Bottom Line: No sitewide SSL means a big dent in the score. Vodafone's strong communications security and business profile help keep the overall score average, but its website needs some attention.
Telstra - www.telstra.com.au - 680 out of 950
Telstra is Australia's largest telecom company, providing services in multiple spheres, including landline, mobile, broadband and television. With the 3rd highest score, slightly behind AT&T, Telstra has some great security measures in place. Its website score of 826 places it well above most of the other businesses we scanned in that section. Telstra's SSL implementation is thorough and well-configured. What bumps its score down is the lack of SPF and DMARC for their email. Mechanisms like SPF, DKIM and DMARC exist to combat spoofing attempts, whether they be (spear-) phishing attacks or malware deliveries. They verify that mail is from who it says its from. Lack of these measures makes it much easier to exploit employees and customers through email.
Bottom Line: Telstra's website is almost perfect, but it needs some security mechanisms around its email domain to help protect against attacks from that vector. Overall, Telstra is above average, despite having less revenue than many of its competitors with lower scores.
China Mobile - www.chinamobileltd.com - 475 out of 950
China Mobile is the largest wireless provider in the world. It's owned by the state, which at least cuts the middleman out between private communications and domestic state surveillance. China Mobile's revenue is huge, its customer base is huge and its external security is very poor. Its score of 475 puts it in the warning category, with only its business score holding it up at all. There's no SSL, no SPF, no DMARC, no DNSSEC. Their website and communications scores take major hits from lacking these basic protocols. China Mobile also operates a customer portal at hk.chinamobile.com but that site rated even lower, at 389. There is SSL on some parts of its site, but non-SSL elements within the page and regular http pages make the site a mishmash of encrypted and non-encrypted items, which always eventually ends in vulnerabilities.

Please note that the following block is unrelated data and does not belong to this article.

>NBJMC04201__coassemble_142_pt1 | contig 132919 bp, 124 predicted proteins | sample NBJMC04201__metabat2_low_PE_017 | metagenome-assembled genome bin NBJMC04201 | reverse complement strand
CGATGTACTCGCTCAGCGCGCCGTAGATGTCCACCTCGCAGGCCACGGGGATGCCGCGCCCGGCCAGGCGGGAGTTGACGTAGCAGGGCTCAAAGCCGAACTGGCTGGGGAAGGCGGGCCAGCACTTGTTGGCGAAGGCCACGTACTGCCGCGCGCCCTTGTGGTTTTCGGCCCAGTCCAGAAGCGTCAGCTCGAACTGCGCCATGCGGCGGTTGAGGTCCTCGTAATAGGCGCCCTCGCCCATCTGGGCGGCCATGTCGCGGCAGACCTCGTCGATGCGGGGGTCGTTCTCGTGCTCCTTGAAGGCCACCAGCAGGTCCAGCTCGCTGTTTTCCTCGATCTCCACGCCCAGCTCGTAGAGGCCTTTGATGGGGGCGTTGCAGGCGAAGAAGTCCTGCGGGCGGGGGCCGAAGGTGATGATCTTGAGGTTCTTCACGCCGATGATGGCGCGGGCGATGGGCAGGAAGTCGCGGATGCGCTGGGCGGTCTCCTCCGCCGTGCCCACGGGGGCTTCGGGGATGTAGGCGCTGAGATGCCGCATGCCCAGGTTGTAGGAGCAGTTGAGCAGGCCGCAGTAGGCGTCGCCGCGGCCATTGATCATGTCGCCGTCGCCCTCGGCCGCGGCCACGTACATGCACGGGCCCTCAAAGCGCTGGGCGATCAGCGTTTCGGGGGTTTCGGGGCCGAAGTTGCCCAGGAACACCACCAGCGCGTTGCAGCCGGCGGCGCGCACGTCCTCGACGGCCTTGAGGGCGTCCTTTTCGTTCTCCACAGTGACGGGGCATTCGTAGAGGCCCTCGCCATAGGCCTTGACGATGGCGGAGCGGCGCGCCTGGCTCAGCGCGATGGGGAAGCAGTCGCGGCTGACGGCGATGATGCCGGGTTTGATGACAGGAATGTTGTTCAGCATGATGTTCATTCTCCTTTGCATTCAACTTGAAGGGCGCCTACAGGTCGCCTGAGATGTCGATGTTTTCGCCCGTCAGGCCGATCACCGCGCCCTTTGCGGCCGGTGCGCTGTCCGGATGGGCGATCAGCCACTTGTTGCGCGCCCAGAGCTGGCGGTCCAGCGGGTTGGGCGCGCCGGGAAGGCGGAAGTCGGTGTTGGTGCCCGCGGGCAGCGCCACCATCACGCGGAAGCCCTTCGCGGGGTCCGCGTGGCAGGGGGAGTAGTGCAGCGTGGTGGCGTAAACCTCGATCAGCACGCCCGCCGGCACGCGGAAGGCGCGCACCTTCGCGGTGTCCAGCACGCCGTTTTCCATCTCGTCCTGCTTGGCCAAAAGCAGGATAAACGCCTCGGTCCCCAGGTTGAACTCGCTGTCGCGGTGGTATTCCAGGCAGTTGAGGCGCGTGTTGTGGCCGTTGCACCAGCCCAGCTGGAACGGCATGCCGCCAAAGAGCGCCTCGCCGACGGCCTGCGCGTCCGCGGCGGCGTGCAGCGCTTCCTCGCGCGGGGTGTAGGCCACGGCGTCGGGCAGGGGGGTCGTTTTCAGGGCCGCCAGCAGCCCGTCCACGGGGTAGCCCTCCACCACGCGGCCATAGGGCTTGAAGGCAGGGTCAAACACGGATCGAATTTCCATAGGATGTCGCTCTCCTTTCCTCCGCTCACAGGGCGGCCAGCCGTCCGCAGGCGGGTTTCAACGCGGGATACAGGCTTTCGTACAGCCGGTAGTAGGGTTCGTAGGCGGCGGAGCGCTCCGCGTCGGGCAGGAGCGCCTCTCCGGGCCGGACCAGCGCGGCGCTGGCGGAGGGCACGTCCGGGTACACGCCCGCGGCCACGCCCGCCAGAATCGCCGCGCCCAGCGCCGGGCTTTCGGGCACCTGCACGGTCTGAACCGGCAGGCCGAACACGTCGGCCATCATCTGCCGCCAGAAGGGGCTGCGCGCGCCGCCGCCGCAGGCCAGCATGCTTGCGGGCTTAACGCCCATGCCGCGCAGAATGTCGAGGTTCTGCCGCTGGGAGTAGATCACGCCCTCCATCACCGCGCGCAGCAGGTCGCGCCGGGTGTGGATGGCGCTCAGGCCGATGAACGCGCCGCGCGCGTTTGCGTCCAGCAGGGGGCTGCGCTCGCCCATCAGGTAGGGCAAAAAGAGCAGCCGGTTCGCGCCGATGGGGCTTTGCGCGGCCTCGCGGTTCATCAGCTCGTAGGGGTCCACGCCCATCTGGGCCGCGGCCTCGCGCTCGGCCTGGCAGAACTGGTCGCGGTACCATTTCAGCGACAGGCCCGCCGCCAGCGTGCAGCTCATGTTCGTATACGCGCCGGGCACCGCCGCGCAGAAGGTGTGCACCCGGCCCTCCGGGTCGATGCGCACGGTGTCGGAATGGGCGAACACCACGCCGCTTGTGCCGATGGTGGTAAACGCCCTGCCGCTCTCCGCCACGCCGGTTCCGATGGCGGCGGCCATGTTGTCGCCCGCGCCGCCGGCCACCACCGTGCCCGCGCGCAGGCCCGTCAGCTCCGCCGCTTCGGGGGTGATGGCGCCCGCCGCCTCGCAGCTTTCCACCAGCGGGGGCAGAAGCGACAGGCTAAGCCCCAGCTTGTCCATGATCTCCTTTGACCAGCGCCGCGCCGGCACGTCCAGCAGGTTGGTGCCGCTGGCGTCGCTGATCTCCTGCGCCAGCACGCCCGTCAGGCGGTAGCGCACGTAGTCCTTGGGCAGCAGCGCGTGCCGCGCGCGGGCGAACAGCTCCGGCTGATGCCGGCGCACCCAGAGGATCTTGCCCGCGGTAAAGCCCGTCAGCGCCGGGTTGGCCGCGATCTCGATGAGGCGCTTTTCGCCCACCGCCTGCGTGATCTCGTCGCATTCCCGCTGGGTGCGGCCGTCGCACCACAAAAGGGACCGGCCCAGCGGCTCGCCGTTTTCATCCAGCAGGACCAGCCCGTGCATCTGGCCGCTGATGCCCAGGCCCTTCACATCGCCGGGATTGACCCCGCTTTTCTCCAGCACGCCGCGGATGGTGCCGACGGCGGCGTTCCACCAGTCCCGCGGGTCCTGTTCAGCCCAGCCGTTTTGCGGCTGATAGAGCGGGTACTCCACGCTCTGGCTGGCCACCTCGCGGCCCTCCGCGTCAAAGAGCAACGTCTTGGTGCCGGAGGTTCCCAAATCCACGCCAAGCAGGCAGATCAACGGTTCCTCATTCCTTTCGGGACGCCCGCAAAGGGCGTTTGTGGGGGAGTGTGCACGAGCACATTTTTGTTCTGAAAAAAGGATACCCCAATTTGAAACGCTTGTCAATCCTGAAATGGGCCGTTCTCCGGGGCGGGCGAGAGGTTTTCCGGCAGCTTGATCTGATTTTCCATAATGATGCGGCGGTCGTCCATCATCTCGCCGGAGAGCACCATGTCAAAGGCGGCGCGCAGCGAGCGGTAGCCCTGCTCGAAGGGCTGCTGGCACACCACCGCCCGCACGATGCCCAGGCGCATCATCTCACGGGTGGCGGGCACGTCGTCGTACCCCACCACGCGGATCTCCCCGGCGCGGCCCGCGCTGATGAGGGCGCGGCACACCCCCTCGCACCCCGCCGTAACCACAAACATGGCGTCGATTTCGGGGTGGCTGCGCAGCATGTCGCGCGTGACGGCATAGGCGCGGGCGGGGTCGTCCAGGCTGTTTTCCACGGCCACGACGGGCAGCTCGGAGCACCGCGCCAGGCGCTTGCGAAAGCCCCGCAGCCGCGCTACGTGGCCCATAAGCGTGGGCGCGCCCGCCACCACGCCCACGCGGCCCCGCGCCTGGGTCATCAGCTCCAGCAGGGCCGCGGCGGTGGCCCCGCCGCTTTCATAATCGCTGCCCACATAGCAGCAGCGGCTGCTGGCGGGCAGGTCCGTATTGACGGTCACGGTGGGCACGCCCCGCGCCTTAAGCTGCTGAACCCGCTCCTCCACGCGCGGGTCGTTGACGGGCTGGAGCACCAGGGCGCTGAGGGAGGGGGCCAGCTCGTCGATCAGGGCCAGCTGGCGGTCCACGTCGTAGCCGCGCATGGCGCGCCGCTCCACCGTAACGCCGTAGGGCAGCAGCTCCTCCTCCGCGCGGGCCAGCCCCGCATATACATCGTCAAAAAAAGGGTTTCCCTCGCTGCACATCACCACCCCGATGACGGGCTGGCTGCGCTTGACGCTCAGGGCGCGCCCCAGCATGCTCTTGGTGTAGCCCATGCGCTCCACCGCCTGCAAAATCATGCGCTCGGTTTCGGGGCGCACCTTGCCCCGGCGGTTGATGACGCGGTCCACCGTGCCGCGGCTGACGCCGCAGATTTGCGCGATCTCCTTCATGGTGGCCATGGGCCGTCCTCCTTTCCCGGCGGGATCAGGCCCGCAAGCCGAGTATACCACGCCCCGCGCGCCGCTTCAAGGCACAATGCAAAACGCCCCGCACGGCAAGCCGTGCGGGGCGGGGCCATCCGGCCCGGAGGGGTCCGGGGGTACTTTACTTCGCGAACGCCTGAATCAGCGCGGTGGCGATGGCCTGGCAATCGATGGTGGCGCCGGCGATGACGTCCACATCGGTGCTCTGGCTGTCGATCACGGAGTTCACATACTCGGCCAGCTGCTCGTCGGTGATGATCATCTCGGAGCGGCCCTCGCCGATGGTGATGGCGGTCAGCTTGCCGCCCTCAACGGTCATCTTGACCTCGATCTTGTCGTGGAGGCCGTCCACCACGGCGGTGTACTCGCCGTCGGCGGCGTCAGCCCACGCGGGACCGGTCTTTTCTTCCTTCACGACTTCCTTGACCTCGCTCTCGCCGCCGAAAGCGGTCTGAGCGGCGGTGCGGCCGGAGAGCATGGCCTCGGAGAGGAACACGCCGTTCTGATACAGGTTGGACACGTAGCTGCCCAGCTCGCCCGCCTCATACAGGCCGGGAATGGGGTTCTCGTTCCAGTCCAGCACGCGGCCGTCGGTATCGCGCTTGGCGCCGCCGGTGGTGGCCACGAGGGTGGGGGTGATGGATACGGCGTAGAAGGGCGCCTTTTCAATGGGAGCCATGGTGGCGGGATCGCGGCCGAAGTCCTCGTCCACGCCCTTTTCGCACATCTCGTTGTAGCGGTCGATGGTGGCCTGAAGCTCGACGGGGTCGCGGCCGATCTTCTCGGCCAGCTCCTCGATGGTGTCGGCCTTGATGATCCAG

Bottom Line: Poor security all around, on multiple sites. China Mobile should rethink its SSL policy and implement secure email protocols.
NTT (Nippon Telegraph & Telephone) - www.ntt.co.jp - 390 out of 950
Japan's NTT is the third largest wireless provider in the world and employs close to 250,000 people. Like China Mobile, its external security profile is quite weak, with its communications score hitting a dangerous 226, with nearly a complete lack of verification mechanisms. NTT's website score reflects a lack of SSL and proper defense configuration, which is dangerous, as NTT serves a customer portal directly through this domain. It doesn't bode well that communications giants like NTT and China Mobile are not making cybersecurity a priority. The nature of their business puts them on the vanguard of information defense and if they are not prepared, it's their customers who will pay the price.
Bottom line: NTT needs to reevaluate its cybersecurity strategy and take steps to improve external resilience.
With the amount of information telecom corporations handle, security should be one of their top priorities. But the data shows a relatively lax approach to security from most of the providers, with some failing to provide adequate protection altogether. It's no surprise that data breaches are on the rise, with the increase of sophisticated cyber attacks and the absence of equal response from their targets. At the very least, companies should be expected to provide sitewide SSL for their customers, and if they don't, why not? The habit of security must be practiced to stay effective. Attacks will change and the necessary defenses along with them. Doing business in the internet age means dealing with the risks of the internet age. Failure to protect against those risks puts both businesses and customers in danger of costly, embarrassing data breaches.
Scan any website with UpGuard's external risk grader to see how its security stacks up.